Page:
We love the idea of mentors. It has become such an en vogue concept that some like to say “I have a mentor” more than they care about the quality of the relationship. But not all “mentors” are created equal.
Have you heard real-life stories? I recently listened to someone say their mentor complicated what they wanted. It makes sense – you want a guru to come along and tell you the formula to success, so you don’t say anything when your “mentor” railroads your desires. But that is not how success works. There rarely is a perfectly repeatable formula. In other words, their way isn’t the only way.
If someone who has had success only learned that their way is the best way to do a thing, they will not make a good mentor. You want to find the kind of person who has uncovered lessons they can apply to your situation – because no two situations will be the same. You want someone to guide you, not dominate you.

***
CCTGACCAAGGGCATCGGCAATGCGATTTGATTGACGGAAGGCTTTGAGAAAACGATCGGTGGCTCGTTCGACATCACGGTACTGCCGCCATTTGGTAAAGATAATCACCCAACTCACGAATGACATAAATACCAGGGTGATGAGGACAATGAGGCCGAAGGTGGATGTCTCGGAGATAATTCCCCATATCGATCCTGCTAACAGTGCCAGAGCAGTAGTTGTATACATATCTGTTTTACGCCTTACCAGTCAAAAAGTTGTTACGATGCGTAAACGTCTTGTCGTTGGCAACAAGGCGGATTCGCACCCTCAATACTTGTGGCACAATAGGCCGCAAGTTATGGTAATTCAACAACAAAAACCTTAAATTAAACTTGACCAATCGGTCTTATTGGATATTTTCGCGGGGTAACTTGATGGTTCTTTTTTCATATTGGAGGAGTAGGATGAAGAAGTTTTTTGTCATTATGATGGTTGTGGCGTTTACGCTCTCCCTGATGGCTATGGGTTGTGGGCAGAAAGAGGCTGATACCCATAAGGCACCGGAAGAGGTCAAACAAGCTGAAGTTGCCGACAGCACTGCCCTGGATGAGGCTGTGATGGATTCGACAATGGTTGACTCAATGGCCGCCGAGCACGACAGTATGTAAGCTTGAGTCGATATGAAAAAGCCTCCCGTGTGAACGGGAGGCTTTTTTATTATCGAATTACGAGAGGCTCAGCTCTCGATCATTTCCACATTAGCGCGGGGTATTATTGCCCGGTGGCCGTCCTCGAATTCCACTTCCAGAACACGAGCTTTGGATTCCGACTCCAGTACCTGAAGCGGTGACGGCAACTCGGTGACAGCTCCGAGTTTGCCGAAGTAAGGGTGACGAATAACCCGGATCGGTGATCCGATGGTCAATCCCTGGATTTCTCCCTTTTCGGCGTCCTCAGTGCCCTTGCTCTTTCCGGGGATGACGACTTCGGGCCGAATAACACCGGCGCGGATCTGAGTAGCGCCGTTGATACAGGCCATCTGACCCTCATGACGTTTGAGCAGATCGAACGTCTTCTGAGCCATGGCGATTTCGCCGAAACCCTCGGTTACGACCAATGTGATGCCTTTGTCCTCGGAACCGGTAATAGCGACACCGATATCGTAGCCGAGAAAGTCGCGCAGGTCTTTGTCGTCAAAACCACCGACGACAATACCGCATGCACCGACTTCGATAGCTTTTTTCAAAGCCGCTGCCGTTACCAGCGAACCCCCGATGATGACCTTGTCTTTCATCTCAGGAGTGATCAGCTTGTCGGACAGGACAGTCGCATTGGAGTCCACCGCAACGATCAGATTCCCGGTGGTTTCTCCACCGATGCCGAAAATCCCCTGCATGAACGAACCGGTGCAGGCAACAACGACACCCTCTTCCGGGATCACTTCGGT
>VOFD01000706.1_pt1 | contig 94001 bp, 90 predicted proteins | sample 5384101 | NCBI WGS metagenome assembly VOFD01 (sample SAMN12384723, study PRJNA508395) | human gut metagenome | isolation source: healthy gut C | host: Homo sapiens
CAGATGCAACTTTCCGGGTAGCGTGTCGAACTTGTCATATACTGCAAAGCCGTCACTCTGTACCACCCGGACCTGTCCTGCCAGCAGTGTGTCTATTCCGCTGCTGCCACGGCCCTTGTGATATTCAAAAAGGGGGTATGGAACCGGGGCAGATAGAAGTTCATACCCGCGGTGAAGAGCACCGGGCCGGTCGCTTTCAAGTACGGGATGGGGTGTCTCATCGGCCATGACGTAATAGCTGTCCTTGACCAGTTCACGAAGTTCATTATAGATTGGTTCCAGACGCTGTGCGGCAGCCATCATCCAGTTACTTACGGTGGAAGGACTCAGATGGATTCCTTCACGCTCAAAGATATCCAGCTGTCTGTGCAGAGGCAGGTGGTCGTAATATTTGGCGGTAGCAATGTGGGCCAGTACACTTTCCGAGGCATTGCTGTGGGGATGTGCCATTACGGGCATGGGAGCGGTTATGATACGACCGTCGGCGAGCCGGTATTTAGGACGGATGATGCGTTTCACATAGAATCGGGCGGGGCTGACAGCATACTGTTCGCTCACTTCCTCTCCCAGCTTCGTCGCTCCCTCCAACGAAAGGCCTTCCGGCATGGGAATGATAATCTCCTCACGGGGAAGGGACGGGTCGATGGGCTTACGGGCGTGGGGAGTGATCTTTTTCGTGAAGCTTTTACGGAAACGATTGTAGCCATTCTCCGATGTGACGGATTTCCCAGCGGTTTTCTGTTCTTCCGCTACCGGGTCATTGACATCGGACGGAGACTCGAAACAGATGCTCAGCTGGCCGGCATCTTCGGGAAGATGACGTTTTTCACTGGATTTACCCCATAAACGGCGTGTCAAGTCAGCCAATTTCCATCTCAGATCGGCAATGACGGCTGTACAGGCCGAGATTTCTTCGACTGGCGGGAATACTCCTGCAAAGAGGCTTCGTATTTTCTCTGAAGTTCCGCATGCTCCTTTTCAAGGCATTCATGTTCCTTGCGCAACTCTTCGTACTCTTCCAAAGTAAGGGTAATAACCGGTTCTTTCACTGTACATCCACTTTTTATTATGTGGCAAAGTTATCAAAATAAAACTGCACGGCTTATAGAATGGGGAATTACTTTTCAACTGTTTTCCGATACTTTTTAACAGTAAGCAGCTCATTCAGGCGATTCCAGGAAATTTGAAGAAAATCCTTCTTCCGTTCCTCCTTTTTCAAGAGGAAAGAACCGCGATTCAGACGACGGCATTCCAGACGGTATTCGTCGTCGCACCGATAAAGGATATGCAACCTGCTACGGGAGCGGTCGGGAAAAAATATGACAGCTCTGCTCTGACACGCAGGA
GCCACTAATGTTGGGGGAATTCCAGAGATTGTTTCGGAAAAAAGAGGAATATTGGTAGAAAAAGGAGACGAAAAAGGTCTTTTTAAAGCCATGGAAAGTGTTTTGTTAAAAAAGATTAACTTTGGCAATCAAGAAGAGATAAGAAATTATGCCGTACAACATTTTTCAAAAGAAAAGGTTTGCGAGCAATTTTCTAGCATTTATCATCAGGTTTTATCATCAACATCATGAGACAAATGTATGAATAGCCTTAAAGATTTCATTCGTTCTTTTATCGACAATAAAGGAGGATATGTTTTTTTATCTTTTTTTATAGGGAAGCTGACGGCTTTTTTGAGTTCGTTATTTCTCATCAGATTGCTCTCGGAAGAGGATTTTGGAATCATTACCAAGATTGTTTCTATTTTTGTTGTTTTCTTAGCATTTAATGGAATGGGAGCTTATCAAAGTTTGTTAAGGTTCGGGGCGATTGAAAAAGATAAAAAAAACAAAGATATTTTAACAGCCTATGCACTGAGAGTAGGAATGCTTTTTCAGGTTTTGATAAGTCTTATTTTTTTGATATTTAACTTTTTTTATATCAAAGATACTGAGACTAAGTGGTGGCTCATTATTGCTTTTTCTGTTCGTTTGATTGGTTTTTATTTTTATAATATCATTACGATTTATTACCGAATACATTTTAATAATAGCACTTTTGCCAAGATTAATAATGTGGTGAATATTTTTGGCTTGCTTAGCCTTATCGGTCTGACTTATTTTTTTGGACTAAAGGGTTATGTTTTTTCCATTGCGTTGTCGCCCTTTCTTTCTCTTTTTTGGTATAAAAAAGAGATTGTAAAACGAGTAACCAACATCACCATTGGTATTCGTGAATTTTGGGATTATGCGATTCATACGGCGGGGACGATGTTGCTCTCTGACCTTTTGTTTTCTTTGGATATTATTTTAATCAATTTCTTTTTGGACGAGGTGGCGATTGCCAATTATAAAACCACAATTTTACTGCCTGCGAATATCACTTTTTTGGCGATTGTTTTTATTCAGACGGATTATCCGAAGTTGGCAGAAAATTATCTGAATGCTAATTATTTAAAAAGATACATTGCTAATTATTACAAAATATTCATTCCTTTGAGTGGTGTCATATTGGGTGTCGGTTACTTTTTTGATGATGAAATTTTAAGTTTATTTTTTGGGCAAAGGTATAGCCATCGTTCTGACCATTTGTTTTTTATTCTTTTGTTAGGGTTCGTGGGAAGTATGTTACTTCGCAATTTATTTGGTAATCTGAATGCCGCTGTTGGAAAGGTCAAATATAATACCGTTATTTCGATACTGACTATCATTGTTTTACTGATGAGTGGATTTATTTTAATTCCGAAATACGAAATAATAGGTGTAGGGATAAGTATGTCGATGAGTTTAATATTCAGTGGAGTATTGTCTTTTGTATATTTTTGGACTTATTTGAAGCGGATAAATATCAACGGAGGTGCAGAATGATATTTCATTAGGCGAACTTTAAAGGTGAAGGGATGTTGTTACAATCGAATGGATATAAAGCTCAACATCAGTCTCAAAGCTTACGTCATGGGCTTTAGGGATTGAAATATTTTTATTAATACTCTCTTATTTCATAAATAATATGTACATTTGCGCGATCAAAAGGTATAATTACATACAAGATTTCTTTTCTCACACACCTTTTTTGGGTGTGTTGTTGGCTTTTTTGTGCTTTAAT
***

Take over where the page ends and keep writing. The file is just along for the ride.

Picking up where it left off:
A sports coach is a great example; they identify talents and shortcomings and create a plan to strengthen both based on where the player is today.
A terrible mentor is a dictator of methods.
A good mentor is a gentle but firm guide.
A lousy mentor says, “this is what worked for me, so you have to do it too.” Or, “if you don’t walk the path I did, it’s not going to work.”
A great mentor listens to what you want, your struggles and doubts, and draws from their experience to walk you through it, side by side.
An awful mentor isn’t interested in you as much as they are interested in being revered.
A fantastic mentor is still there when the payments end (or never charged at all) – they are interested in your success more than their own.
When you look for a mentor, find the kind of person who proffers process over prescription.
Look for a mentor who is a coach-guide, not a dictator. You want someone who draws from their experience and applies it to your situation, not who says you have to do it “my way” to win.